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Precision forestry could reduce rot damage


Photo: John Y. Larsson.

By the time of final harvest, every 5th spruce tree is affected by a wood decay fungus that causes root and stem rot. This results in enormous losses for the forest owner. Digital data from felling machinery, satellites, planes and drones could help forest management planning control this problem.

The fungus Heterobasidion parviporum that causes rot in spruce invades the tree via the root system and eventually creeps 10 to 15 meters up the trunk. Looking at it, an infected spruce tree may seem perfectly healthy and remain alive for decades. When the forest is felled, after a rotation time of 80–100 years, roughly every fifth spruce tree turns out to be rotten. Timber affected by rot is used as pulpwood or for energy production, selling for less than sawlogs. The fungus can survive in old stumps and stump root systems for up to 50 years and spread to the next spruce generation.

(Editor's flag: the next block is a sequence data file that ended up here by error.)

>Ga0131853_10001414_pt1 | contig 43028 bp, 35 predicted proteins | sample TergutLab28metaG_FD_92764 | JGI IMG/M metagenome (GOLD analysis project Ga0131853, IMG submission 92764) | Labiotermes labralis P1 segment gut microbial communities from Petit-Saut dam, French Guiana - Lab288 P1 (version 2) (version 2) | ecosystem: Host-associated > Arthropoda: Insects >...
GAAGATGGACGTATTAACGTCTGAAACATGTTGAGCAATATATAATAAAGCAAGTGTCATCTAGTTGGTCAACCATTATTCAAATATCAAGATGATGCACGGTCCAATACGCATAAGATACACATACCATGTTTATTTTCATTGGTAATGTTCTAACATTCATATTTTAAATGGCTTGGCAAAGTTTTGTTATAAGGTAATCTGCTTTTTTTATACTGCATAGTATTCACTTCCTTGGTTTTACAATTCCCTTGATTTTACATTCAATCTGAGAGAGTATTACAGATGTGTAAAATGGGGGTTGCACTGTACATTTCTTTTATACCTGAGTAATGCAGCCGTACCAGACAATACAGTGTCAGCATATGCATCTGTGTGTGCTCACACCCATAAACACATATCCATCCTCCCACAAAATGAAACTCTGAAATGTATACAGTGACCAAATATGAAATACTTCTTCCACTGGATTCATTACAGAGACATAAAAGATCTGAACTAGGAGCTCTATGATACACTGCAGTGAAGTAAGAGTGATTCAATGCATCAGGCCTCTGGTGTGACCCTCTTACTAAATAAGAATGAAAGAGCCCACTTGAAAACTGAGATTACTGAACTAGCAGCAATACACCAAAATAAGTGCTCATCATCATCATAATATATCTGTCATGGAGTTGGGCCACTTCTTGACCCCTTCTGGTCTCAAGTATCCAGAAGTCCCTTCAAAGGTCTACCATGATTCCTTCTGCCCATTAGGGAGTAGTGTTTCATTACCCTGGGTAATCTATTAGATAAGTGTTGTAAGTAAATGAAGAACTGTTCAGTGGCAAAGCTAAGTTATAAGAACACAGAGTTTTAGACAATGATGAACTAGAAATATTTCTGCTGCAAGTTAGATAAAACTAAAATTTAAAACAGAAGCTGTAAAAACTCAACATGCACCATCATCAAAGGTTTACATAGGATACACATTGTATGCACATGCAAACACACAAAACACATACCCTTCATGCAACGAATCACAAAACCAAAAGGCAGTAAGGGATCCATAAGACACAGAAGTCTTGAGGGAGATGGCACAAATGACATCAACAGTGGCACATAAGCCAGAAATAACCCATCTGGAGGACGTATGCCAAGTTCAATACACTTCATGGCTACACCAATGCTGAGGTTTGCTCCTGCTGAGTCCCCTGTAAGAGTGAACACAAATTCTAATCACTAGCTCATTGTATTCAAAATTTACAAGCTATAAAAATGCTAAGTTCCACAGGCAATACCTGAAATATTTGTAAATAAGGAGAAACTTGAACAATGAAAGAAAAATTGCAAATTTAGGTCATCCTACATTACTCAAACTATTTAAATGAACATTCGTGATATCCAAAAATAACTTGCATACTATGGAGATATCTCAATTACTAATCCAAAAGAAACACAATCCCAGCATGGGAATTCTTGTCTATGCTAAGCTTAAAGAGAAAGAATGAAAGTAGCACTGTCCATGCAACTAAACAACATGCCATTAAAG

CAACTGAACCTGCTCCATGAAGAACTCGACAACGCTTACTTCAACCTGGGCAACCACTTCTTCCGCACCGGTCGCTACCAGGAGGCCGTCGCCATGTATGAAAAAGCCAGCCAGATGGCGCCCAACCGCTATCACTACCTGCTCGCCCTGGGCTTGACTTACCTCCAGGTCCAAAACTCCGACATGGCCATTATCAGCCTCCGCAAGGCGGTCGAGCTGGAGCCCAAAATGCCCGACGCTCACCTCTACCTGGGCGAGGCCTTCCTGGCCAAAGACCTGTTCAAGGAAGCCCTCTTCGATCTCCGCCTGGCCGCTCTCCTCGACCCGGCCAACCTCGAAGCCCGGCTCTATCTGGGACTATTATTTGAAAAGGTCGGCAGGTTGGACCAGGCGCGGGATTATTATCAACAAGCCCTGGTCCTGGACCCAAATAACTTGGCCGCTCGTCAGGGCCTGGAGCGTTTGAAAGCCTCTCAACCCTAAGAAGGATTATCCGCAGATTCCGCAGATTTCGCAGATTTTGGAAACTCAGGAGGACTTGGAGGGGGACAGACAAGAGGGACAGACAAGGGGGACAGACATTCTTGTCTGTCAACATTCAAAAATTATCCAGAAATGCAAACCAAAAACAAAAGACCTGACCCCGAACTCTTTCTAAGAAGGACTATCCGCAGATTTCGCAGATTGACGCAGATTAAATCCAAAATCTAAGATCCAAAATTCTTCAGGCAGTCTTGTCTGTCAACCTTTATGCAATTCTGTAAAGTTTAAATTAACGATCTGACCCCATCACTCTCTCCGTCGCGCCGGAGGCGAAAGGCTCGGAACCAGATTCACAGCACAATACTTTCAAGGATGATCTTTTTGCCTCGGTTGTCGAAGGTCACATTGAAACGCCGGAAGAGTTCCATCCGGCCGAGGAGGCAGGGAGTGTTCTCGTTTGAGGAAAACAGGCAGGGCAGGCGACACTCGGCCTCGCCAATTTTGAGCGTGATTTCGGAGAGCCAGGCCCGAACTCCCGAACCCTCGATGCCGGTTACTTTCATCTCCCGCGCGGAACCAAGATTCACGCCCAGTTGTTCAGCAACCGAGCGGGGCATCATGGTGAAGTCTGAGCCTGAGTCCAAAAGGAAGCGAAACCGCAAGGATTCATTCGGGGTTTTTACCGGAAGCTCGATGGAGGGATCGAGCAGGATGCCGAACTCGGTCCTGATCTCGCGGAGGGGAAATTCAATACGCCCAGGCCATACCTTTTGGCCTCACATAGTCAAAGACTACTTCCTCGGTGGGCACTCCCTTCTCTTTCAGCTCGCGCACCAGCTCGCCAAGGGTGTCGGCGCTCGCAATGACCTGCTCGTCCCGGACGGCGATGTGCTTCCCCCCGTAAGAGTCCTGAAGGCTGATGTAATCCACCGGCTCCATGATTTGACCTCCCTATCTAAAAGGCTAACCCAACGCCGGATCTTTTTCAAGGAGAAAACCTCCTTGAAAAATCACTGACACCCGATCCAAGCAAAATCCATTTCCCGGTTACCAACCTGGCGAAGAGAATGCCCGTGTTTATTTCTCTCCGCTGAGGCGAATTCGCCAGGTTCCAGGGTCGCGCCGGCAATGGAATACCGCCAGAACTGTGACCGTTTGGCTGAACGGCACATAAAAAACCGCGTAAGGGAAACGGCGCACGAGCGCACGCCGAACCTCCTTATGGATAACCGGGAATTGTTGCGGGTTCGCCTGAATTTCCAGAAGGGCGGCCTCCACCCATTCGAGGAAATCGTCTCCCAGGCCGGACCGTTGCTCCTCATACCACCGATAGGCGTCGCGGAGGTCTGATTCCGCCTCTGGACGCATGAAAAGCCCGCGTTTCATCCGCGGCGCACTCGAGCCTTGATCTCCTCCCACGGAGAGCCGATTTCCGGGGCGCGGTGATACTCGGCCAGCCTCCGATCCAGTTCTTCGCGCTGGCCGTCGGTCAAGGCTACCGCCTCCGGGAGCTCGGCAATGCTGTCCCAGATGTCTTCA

Currently, combined losses to Europe’s forest owners amount to NOK 7.5 billion a year. In Norway, the annual value lost is over NOK 100 million. Based on the spread biology of the fungus and the predicted future climate, the damage will increase if the industry and forest owners do not invest more in preventive measures.

A collaboration involving NIBIO’s forestry researchers, forest owners, the forestry industry, technology companies and NMBU aims to find solutions to spruce decay problems by using precision forestry. Precision forestry makes use of high technology sensing and analytical tools to support tailoring of forest management practices. For example, new technology makes it possible to use the felling machinery to register whether or not a tree is rotten, its spatial location, and the height of the stem rot column.

Combined with pre-felling data obtained from sensors on drones, planes and satellites, it is possible to predict the amount of rot to consider an optimal rotation time. It may be possible to say how far away from a rot-infected tree a new spruce plant should be planted to reduce the risk of rot in the next generation.